About the Bird: A foxy-red bird that likes to hang out in the understory, foraging for berries and bugs, the Brown Thrasher is today widespread throughout much of the Central and Eastern United States. Its loud, crackling callnotes can be heard from dense shrubbery, but when defending its territory, the male will sing rich, melodious songs from high perches. The species is highly vulnerable to climate change: It may lose 87 percent of its current summer range by the end of the century if temperatures continue to rise unabated. Curbing greenhouse gas emissions to keep warming to 1.5 degrees Celsius over preindustrial levels will preserve more than half of that habitat.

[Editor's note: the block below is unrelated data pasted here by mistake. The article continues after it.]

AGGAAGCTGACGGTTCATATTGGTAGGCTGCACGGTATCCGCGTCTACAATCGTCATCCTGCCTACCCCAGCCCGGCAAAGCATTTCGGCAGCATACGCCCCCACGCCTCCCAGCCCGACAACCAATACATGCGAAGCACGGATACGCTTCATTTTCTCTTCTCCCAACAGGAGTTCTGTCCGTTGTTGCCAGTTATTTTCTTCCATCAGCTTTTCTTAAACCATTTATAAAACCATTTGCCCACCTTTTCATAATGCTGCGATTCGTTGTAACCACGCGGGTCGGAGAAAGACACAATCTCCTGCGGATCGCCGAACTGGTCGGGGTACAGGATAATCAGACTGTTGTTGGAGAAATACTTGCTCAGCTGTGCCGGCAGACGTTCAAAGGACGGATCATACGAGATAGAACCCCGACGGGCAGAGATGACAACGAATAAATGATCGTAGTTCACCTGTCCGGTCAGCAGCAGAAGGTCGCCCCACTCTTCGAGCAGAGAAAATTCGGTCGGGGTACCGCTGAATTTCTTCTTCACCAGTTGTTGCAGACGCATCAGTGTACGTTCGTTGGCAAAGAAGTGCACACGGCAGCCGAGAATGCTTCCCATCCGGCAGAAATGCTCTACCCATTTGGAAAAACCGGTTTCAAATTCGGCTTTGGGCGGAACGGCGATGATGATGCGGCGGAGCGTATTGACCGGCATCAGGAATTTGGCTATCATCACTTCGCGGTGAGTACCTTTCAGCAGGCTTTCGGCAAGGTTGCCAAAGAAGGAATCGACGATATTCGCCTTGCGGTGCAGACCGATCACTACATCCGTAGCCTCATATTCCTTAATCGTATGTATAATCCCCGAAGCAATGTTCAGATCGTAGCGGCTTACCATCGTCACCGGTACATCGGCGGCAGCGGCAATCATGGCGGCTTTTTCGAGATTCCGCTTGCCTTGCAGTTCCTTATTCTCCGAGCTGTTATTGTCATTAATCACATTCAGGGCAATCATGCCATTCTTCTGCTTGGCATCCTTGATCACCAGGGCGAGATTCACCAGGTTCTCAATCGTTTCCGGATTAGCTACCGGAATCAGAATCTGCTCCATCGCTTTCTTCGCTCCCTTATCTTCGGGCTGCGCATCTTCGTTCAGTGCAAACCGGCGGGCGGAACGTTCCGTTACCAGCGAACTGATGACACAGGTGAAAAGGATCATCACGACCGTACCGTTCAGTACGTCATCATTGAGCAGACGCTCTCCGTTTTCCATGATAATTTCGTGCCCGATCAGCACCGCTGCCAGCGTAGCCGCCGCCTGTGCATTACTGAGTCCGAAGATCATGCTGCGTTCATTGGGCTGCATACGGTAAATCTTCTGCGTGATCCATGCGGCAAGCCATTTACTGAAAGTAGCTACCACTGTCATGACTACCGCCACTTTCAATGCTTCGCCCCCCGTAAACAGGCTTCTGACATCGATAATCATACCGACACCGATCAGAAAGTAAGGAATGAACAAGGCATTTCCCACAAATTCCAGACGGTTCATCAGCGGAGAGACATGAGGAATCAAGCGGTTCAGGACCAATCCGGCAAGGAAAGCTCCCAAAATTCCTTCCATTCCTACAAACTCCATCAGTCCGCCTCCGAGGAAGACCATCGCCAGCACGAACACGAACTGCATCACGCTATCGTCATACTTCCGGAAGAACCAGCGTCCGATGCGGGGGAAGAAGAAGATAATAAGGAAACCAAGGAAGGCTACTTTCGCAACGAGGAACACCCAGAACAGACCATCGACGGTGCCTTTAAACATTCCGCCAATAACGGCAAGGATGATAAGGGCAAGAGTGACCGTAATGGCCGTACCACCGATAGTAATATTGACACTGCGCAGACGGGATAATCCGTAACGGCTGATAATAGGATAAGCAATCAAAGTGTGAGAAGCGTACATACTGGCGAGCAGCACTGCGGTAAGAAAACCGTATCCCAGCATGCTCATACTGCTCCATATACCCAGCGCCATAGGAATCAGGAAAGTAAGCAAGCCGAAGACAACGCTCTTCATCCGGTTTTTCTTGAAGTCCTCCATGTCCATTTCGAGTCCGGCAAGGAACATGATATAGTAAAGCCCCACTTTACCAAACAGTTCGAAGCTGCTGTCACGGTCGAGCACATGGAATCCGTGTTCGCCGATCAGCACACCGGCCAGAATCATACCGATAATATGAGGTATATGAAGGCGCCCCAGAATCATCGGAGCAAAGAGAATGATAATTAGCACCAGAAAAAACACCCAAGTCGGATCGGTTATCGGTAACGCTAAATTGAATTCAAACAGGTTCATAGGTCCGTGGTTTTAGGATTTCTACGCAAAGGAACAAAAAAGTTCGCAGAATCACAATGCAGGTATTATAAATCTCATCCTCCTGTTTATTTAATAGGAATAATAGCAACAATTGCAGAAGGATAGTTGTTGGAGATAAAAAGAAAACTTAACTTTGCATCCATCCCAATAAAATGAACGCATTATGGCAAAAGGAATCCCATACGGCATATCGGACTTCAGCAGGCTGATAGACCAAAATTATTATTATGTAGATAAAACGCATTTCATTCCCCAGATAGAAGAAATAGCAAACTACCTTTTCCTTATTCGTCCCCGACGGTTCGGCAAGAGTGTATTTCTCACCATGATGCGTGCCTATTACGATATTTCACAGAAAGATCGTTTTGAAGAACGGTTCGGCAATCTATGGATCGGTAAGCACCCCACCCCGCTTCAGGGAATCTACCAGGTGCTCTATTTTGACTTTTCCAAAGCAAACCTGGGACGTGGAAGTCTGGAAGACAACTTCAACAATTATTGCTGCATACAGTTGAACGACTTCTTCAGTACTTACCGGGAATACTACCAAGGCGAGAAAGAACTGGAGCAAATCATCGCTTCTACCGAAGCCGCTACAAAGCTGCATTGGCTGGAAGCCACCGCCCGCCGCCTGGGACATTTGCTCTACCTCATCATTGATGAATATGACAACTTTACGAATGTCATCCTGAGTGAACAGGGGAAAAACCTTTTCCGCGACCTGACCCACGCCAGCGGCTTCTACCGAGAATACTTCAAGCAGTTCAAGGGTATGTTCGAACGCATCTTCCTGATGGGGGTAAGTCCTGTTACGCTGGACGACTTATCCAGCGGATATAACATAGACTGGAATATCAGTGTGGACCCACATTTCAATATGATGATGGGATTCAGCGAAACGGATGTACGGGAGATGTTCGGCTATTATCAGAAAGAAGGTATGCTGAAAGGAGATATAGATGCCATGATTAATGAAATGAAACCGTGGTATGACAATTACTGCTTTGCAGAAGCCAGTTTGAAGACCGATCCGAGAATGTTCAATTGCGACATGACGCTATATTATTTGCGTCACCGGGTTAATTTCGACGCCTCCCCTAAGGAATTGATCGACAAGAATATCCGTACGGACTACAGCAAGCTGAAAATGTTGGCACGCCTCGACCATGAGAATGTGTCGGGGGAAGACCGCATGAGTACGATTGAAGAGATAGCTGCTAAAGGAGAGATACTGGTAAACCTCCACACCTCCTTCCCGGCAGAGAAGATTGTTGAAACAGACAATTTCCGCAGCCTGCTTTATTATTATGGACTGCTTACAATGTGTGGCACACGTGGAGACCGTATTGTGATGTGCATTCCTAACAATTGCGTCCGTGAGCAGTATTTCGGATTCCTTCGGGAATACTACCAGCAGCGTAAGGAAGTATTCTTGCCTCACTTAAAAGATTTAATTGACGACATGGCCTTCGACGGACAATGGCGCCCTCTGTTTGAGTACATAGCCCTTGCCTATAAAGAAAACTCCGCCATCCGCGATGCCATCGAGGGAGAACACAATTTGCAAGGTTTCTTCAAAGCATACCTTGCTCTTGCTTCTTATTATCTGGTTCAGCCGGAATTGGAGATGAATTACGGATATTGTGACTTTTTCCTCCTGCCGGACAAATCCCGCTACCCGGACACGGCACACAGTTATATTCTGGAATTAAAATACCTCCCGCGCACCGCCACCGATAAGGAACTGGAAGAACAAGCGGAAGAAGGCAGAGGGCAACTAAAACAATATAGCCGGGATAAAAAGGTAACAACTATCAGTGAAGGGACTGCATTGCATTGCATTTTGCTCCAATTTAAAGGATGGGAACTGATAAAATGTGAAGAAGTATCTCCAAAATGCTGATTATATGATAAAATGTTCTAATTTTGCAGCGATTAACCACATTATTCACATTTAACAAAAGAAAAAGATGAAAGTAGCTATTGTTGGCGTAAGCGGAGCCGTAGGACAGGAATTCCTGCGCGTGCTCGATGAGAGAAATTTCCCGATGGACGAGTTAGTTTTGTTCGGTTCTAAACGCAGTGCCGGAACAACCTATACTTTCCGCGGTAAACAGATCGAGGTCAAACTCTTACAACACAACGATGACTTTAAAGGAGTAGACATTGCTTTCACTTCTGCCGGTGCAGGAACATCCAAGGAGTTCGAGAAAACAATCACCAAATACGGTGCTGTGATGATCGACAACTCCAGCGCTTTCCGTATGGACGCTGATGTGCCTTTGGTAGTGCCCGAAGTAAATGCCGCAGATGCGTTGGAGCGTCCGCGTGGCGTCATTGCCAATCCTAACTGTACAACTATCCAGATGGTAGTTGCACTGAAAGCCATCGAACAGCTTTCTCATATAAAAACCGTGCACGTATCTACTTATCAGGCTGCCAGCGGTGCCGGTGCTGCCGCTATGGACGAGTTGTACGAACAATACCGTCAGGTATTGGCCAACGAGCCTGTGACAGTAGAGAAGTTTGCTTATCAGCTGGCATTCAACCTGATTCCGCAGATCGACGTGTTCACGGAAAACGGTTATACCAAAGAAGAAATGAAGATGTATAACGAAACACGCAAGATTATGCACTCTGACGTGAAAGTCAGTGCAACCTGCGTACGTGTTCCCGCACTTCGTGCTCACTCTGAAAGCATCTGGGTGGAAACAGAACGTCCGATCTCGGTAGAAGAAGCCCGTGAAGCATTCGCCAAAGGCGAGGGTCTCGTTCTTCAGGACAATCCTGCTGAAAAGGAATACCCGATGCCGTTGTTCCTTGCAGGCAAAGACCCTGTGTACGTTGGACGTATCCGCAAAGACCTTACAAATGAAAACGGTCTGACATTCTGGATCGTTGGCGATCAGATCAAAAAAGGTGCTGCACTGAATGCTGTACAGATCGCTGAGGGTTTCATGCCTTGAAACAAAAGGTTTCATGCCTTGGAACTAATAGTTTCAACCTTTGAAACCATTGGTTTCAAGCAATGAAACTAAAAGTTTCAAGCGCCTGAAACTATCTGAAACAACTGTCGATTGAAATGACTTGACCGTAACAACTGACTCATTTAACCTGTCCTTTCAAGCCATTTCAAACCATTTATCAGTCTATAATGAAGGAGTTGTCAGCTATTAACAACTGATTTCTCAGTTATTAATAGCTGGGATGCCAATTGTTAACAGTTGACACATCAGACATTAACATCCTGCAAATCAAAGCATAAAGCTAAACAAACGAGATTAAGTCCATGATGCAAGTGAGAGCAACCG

About the Artist: Jesus Medina is an artist and graphic designer for Lehman College, his alma mater. As a painter and sculptor his art interests vary wildly, from the mundane to the ridiculous. He chose to work in mixed media in order to bring more depth to this mural. He centered the Brown Thrasher with acrylic paint and split the background into four sections, indicating the changes in season and the times of the year the bird is most active (spring and summer). Then he added modeling paste only to the autumn section, he says, to contrast winter and make the seasons more pleasing as viewers are guided from left to right. He chose to depict the Brown Thrasher “due not only to its symbolism but to bring attention to this species as a whole,” he says. “What can be said about the Brown Thrasher, a bird not known by many but still valued to where it is most endemic, symbolizing free will and hard work, which is definitely what I had felt during the creation of this piece.” This painting is his first solo piece for the Audubon Mural Project, though he has assisted on other artists’ work for the project in past years.